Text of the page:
Panic over the coronavirus could leave some people vulnerable to computer viruses.
According to the FTC, scammers have already started to send out emails, social media posts and text messages with fraudulent coronavirus offers. Con artists may offer vaccines – even though there is no vaccine for the novel coronavirus currently. They may set up fraudulent charities and request donations. Or they may simply try to get people to click on a link that will infect their computer with malware.
To protect yourself, practice good cybersecurity. Don’t click on links from sources you don’t know, and keep in mind that scammers may use spoofing to make it seem like they’re associated with the WHO, the CDC, or another authority. Also keep your computer updated, use anti-virus software and select strong passwords.
Beware of Price Gougers
Many people have responded to the threat of COVID-19 by stocking up on masks, hand sanitizer and other supplies. Unfortunately, this has led to shortages – and price gouging. CNBC reports that some products have seen price hikes of up to 582 percent from third-party sellers on sites like Amazon and eBay. Some sellers have also been making misleading and unproven claims about their products.
Amazon is trying crack down on sellers who are guilty of price gouging or making unverified claims regarding the coronavirus. However, new sellers may pop up, so buyers need to be cautious as well.
The 411 on COVID-19
Another way to protect yourself is to learn the truth about coronavirus. That way, you won’t fall for bogus offers of vaccines that don’t exist.
COVID-19 is the official name of the illness caused by the novel coronavirus.
The CDC says that symptoms of COVID-19 may appear between two days and two weeks after exposure. Some people experience mild symptoms, while others experience a severe illness. Common symptoms include fever, cough and shortness of breath.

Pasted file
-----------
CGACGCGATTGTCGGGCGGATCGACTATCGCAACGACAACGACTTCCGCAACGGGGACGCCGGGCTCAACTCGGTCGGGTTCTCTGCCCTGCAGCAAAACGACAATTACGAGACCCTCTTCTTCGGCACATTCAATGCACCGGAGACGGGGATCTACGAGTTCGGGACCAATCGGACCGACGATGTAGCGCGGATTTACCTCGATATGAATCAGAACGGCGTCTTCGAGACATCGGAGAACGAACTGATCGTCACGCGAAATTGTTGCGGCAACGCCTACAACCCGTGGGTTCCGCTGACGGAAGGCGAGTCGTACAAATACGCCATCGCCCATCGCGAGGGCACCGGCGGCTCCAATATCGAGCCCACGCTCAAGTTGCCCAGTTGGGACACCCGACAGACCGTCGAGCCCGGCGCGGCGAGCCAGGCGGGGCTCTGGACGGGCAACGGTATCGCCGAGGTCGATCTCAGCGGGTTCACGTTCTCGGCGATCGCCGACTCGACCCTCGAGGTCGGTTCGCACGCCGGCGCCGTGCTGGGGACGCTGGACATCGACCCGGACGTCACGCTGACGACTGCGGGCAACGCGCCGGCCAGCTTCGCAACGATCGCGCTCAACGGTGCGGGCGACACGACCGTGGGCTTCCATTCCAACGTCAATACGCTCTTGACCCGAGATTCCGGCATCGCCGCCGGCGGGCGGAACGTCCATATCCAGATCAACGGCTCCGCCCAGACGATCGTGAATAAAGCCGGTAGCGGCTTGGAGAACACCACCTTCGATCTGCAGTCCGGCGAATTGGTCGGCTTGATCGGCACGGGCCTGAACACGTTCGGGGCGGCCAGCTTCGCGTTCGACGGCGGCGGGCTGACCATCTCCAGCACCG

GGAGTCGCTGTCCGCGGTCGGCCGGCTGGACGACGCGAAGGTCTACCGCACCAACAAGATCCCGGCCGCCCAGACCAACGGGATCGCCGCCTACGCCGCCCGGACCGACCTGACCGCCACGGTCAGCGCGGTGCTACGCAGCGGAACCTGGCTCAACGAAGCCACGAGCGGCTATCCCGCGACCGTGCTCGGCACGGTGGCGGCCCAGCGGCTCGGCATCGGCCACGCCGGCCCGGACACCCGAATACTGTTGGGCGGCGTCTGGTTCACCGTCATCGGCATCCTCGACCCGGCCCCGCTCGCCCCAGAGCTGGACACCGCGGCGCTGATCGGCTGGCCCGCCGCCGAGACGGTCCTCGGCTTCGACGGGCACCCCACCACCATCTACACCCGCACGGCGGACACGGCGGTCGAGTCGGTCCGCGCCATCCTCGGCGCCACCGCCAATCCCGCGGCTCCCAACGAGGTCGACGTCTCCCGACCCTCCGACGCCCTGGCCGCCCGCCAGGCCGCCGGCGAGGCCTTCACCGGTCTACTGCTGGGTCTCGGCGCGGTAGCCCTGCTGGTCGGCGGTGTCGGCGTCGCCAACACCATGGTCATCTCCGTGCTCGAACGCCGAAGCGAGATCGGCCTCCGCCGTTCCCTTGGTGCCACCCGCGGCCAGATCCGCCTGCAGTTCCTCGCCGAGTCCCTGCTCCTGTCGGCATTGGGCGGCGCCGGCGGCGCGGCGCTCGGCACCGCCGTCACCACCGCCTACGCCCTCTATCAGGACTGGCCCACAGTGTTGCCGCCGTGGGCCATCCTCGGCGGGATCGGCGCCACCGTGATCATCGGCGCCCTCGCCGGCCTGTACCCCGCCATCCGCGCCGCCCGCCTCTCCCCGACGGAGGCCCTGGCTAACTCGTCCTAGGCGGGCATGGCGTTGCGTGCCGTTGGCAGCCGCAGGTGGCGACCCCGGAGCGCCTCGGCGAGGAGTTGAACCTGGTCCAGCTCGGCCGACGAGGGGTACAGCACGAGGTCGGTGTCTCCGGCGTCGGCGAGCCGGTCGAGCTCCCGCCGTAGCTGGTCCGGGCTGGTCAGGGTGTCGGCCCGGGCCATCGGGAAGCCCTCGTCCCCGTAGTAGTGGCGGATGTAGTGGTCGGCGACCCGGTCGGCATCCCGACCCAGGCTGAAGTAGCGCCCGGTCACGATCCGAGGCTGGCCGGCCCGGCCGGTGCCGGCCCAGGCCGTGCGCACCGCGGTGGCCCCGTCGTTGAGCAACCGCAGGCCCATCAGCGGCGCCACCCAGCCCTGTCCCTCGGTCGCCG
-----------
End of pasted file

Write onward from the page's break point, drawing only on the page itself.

There is currently no vaccine for COVID-19. Right now, the best way to prevent the spread of the coronavirus is to use the same basic measures you should use to prevent the spread of other viruses:
- Wash your hands with soap and water for 20 seconds or use an alcohol-based hand sanitizer.
- Use a tissue to cover your mouth when you cough or sneeze.
- Clean your phone, keyboard, doorknobs and other high-touch areas routinely.
- Stay home if you are sick.
If you think you have COVID-19, you should contact your healthcare provider. You should try to call before going to a clinic or doctor’s office. If you are diagnosed with COVID-19, avoid contact with other people and animals, and wear a mask if you have to be around other people.
If you have any plans to travel abroad, check with the CDC’s risk assessment first. Travel to and from certain countries may be restricted.
Update: Medicare has announced that it will cover lab tests and treatment for COVID-19, as well as the vaccine when it becomes available in the future. (There is no vaccine for COVID-19 at this time.) If you need to talk to your doctor but you’re worried about contagion, consider using a “virtual check-in.” See the Medicare page on coronavirus for more safety tips and coverage information.